A Tribute to Brianna Breaux Class of 2014

caroline zimmer rowe '14

I wonder sometimes if the conspicuous brilliance of Brianna’s work is so conspicuous to me because I was lucky enough to be her friend. But then I remember it was her writing I was first friends with. It immediately seduced and impressed me, whereas Brianna, tough as nails and intimidatingly clever, took me longer to cozy up to, and commendably, there were no shortcuts to Brianna’s heart.

To honor her personality, I think first of her wit, honesty, and intense love for her friends, those lucky chosen ones.  

To honor her work, I think first of her masterful use of sound and cadence. Poems like “When I Was Thoreau in the Morning” and “Vaquera Song” feel like one sentence, one breath. Her poems can read a bit like puzzles or riddles. I like to think of her as a kind of sphinx, cryptic, sly, formidable. She is interested in the unreality of the body and its humors. She is interested in femininity, the insult it can be to the self, the con it can be on the beholder. She writes with expedited visceral power, and it was a great privilege to bear witness to the evolution of her style and the fruition of these works.  

— Caroline Zimmer Rowe ’14

Waiting Up

The new dishwasher purrs low, a quiet,
preferable machine running on Light.
The baby’s been put down. Outside, the street’s
soundless, like the night’s sneaking by to meet
someone he shouldn’t be; even the cars
are hushed tonight, no thudding bass, headlights
slither across the back wall, mute. I wait
and count each minute’s seconds, cultivating 
everything I’ll say. Inside my head,
another motorcycle accident.

Do I ask what kept you: how was your day?
No. Touch your living shoulders. It can wait.

Vaquera Song

Cowgirl mooning for the cow
peeled back and sifted through, undone
and sung in the butter crust.

Though the best crusts are baked with lard, she knows.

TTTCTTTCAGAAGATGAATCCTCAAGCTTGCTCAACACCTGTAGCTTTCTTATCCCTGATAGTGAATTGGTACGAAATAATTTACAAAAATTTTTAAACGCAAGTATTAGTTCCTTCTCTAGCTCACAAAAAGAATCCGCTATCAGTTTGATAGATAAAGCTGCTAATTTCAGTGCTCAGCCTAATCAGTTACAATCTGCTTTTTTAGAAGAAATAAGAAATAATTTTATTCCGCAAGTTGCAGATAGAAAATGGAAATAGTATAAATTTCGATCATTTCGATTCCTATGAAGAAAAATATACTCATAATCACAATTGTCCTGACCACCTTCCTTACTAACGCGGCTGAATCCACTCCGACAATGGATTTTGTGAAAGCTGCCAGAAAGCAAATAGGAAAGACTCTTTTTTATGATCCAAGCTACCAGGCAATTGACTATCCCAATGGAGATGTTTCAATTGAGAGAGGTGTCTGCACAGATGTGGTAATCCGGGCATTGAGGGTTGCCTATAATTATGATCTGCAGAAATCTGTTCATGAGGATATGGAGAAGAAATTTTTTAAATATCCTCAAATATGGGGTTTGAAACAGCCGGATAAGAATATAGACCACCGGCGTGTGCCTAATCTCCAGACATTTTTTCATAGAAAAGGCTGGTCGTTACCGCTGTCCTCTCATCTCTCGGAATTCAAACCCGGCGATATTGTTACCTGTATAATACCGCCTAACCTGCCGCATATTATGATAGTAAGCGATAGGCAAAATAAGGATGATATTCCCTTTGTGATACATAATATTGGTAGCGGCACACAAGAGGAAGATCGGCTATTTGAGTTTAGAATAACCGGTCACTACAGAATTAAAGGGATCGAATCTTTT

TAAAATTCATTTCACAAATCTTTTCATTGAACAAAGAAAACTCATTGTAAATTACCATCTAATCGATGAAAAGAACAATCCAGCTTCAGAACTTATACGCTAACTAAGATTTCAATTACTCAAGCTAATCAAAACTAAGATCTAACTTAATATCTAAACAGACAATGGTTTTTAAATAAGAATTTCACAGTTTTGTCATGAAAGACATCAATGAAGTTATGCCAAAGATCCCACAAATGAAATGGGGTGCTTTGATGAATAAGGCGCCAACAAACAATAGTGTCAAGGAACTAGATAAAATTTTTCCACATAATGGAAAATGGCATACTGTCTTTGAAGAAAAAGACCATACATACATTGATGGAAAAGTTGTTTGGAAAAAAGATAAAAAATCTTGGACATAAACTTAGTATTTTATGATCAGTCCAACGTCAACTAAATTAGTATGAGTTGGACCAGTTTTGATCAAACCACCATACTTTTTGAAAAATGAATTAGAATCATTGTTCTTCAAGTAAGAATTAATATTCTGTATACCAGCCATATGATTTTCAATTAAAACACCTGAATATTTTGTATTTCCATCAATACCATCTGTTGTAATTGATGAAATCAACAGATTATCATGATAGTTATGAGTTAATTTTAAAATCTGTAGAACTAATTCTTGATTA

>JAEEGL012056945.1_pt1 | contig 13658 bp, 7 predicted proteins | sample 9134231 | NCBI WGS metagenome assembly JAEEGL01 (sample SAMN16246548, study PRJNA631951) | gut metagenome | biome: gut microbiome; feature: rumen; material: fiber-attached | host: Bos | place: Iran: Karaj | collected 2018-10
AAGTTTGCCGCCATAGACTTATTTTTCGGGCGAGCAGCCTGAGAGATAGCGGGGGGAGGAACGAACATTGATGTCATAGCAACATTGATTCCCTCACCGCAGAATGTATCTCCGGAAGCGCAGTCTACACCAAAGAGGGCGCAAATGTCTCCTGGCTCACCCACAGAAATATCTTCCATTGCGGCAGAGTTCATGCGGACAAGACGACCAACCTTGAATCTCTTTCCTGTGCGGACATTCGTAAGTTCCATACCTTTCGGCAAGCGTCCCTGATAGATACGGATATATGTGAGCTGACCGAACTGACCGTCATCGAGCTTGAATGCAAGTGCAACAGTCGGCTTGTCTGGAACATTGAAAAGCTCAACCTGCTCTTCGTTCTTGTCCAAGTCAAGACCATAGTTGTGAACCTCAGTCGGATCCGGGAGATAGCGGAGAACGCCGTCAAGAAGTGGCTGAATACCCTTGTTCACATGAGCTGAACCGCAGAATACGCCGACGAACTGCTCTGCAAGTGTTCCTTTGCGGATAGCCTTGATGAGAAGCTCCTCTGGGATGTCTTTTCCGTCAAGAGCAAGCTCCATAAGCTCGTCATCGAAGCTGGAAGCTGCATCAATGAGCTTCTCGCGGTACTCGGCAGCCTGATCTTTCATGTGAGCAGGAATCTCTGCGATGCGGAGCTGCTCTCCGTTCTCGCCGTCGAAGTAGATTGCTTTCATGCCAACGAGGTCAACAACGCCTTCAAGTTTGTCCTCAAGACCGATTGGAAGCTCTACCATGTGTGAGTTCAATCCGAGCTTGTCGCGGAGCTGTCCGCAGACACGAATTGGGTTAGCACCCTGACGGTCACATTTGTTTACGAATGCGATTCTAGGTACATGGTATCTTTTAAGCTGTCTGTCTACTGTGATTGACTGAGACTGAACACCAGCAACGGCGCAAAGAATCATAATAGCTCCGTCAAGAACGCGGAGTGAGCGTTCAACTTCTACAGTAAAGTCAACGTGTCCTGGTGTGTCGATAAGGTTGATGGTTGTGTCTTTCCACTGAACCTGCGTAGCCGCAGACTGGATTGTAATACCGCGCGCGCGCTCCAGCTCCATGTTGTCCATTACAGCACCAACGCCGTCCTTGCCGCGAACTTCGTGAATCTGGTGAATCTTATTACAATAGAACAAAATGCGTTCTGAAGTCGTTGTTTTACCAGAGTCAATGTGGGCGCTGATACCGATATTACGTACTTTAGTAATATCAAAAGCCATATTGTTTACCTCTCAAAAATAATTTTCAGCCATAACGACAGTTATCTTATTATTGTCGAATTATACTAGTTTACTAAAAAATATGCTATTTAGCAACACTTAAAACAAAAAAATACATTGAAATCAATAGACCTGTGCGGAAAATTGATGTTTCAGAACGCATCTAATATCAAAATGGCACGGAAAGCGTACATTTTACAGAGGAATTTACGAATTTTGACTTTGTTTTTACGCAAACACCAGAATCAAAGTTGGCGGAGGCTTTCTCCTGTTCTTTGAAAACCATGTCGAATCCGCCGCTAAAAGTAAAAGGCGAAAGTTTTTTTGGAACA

Some nights she snuck out back to wind
that heifer in guilty songs ‘til milking time.

For what? In the end she’ll gore the hogs instead,
and bent inside and between his ribs
will dream of gorging on whipping cream.

Hook Scar

for Larry Breaux

Ancient scar; ragged hook
to the eye, dragging down
a bright blue so clear it’s like
the world compressed to a pearl
in the mouth of a mine:
all earthly antagonisms are burnt out
by the space between he and me

and the weight of his clear, improbable sky.
When my father laughs he squints
and I’m rocked straight out:
I’ll never understand him.
His essence is all he, like his stone, like his sea.

and his scar, that bracelet of teeth
looped around his eye, magic hook
through magic fish-belly, is all I have
of his history: his grace is that he’s here right now;
He exists for me as he is to me.

When I Was Thoreau in the Morning

Assume the Gulf’s wide mouth, a sharp outcrop
of rock licked with sea-slicked lichen. Assume:
alone, dawn. I beat my bones on the sand
and run, tight-skinned, not she but all body

and all outside, all hoping animal.
A mile out, I swim to the rocks and out
stretch across the water, stretch out and sun
salute. From the jetty just opposite

a fisherman also alone, youngish
in his body’s sunrise sees and wades waist

deep to ask for bait. Closer, we each see
clearly: he almost all bird, arms held up

to still smoke in the high tide. I answer.
Assume damp flannel, conscious skin-tight cling:
none and sorry, and assume, so saying
tamely, she.